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Mol Brain. 2009 Feb 3;2:4. doi: 10.1186/1756-6606-2-4.

Plasticity of NMDA receptor NR2B subunit in memory and chronic pain.

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Department of Physiology, Faculty of Medicine, University of Toronto Centre for the Study of Pain, University of Toronto, 1 King's College Circle, Toronto, Ontario M5S 1A8, Canada.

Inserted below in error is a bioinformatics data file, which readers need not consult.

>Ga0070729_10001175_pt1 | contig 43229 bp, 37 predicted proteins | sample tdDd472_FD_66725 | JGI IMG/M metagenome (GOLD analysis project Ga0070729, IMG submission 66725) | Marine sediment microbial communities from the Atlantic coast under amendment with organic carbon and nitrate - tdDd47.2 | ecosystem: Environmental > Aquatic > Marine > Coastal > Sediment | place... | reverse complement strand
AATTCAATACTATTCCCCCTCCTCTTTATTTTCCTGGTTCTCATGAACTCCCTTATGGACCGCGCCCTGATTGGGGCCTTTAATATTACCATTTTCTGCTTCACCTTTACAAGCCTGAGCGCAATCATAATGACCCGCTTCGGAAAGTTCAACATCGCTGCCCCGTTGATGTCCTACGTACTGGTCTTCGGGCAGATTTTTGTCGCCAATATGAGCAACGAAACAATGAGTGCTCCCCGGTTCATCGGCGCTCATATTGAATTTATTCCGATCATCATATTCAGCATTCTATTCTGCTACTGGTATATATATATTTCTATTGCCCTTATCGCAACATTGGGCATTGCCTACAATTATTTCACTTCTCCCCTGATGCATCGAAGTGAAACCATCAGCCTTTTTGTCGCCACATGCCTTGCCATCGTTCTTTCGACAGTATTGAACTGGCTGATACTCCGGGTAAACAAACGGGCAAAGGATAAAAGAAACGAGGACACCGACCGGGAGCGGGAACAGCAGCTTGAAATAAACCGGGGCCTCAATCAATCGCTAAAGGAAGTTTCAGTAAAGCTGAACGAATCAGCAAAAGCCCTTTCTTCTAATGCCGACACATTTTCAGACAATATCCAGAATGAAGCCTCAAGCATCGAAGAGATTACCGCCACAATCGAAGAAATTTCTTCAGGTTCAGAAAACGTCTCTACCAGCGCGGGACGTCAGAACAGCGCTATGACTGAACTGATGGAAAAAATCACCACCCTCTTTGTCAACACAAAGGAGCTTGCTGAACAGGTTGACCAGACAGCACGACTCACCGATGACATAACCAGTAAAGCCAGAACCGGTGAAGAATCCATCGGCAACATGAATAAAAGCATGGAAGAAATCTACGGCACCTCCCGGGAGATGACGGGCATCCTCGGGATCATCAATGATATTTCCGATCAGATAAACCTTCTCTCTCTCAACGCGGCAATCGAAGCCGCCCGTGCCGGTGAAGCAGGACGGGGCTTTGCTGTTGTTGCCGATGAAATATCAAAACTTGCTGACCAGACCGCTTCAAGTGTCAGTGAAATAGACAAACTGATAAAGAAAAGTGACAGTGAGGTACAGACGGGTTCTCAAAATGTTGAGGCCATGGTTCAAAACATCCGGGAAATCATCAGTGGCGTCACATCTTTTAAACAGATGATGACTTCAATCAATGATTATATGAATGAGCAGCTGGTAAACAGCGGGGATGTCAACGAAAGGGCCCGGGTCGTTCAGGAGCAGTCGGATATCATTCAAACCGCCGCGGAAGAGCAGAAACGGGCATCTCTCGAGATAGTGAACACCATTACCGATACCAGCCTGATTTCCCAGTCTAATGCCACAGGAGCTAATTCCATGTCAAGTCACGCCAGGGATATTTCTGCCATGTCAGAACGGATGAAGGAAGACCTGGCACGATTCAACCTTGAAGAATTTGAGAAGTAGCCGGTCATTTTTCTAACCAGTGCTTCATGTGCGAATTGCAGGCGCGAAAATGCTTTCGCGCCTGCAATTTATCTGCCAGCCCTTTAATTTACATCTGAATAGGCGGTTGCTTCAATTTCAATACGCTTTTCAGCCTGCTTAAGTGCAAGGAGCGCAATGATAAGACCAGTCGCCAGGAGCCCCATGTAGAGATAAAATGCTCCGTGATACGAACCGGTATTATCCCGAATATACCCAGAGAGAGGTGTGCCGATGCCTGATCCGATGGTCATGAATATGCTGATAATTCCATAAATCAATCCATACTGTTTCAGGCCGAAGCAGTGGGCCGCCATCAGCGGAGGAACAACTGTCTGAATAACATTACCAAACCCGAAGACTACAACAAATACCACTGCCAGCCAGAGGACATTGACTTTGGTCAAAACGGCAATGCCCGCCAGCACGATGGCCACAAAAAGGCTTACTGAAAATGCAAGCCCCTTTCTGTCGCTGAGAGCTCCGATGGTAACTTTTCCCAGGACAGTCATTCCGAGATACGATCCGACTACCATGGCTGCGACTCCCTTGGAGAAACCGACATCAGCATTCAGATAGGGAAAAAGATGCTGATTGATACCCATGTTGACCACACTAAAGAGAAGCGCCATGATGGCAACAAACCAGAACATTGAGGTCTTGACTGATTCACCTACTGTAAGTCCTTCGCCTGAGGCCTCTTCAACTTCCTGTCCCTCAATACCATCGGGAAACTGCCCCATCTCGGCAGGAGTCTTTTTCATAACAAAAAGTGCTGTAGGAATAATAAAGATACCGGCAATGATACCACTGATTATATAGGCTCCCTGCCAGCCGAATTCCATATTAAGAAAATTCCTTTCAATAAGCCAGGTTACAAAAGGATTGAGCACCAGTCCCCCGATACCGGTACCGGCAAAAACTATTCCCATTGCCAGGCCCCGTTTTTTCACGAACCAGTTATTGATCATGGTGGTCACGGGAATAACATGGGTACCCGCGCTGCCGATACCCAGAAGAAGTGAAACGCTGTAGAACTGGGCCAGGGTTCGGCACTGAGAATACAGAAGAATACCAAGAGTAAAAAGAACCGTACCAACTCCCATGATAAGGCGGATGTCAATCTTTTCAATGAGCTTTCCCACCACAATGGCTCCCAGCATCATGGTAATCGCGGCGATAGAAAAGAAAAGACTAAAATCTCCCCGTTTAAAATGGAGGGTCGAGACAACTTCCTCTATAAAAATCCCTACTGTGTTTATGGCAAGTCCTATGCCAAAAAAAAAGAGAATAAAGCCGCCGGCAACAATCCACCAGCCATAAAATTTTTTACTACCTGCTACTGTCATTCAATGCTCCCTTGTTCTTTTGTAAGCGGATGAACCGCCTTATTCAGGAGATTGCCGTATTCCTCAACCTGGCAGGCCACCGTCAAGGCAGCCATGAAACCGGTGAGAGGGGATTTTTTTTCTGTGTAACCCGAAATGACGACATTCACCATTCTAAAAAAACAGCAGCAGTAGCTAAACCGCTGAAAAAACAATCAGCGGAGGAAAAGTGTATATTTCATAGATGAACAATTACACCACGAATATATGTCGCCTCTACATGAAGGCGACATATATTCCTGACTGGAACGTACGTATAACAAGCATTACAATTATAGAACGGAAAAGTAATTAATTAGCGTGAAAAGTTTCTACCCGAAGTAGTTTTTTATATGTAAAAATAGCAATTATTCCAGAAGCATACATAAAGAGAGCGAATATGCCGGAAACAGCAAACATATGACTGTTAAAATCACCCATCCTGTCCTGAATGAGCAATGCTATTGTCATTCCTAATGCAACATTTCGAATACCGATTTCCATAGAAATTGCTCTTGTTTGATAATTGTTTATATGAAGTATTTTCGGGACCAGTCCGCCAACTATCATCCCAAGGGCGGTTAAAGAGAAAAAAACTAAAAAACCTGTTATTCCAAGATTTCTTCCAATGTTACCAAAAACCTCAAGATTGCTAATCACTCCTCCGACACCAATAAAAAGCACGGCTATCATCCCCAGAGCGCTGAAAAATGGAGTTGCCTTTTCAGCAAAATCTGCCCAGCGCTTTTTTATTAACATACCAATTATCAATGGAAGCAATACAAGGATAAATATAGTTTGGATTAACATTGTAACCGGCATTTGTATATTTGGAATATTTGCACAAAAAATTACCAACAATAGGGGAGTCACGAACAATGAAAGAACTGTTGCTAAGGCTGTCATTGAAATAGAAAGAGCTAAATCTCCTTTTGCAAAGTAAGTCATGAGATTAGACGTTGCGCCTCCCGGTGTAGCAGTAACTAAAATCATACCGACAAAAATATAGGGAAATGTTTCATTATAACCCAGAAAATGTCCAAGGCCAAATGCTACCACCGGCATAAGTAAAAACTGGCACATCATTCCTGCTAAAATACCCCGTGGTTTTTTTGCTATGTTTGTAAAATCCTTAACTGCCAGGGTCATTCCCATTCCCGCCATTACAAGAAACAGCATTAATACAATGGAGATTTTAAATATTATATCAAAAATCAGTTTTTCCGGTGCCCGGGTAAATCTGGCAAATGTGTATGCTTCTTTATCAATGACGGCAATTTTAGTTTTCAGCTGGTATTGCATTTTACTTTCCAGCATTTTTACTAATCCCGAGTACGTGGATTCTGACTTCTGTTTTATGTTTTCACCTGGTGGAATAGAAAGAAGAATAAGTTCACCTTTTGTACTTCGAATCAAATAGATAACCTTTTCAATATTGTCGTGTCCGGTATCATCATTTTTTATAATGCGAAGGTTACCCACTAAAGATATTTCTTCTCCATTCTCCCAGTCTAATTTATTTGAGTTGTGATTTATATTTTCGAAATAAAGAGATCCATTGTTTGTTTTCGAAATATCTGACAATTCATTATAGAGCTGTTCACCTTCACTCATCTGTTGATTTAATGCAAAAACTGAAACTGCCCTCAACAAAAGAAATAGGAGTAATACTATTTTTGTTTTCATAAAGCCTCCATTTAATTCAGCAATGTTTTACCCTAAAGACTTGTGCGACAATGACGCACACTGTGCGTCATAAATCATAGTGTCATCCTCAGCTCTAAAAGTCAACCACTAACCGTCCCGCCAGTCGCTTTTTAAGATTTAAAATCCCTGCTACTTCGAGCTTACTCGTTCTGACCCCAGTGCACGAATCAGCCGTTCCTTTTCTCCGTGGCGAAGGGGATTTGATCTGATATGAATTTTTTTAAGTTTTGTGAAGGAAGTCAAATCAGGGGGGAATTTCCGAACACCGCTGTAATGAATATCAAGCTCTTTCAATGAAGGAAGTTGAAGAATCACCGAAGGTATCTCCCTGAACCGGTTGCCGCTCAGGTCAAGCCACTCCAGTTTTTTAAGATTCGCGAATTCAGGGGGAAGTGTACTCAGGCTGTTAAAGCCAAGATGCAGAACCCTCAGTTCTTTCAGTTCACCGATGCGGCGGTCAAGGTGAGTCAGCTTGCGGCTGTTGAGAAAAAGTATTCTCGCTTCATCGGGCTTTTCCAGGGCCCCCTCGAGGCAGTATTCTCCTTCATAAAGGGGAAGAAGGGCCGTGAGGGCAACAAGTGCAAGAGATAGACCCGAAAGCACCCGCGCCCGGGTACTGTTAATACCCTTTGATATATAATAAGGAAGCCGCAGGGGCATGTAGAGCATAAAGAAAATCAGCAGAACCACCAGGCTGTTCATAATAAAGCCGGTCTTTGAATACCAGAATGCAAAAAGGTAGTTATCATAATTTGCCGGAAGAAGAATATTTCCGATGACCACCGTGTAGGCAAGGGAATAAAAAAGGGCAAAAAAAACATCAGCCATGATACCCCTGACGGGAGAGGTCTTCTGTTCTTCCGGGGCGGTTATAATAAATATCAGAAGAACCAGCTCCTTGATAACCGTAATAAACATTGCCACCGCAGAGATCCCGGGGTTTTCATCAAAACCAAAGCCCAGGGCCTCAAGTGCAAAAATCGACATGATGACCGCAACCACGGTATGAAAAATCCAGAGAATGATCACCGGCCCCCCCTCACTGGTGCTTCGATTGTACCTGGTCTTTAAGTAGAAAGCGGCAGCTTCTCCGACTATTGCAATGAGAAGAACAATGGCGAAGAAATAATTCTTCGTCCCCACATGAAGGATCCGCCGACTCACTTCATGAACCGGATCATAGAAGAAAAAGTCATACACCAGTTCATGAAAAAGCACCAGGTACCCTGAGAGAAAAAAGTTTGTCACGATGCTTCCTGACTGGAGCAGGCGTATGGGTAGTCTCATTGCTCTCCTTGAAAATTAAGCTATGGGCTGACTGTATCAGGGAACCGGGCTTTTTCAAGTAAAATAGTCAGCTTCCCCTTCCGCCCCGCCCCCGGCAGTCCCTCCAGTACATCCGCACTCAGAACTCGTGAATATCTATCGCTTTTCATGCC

Glutamatergic synapses play critical roles in brain functions and diseases. Long-term potentiation (LTP) is a most effective cellular model for investigating the synaptic changes that underlie learning as well as brain disease--although different molecular mechanisms are likely involved in LTP in physiological and pathological conditions. In the case of learning, N-methyl-D-aspartate (NMDA) receptor is known to be important for triggering learning-related plasticity; alpha-amino-3-hydroxy-5-methyl-4-isoxazolepropionic (AMPA) receptors are thought to be important for the expression of synaptic changes. In this review, I will examine recent evidence on the novel roles of NMDA receptors, in particular NR2B subunit-containing NMDA receptors in learning and chronic pain. A positive feedback control of NR2B receptor subunit is proposed to explain cortical sensitization involved in chronic pain, but not learning and memory.

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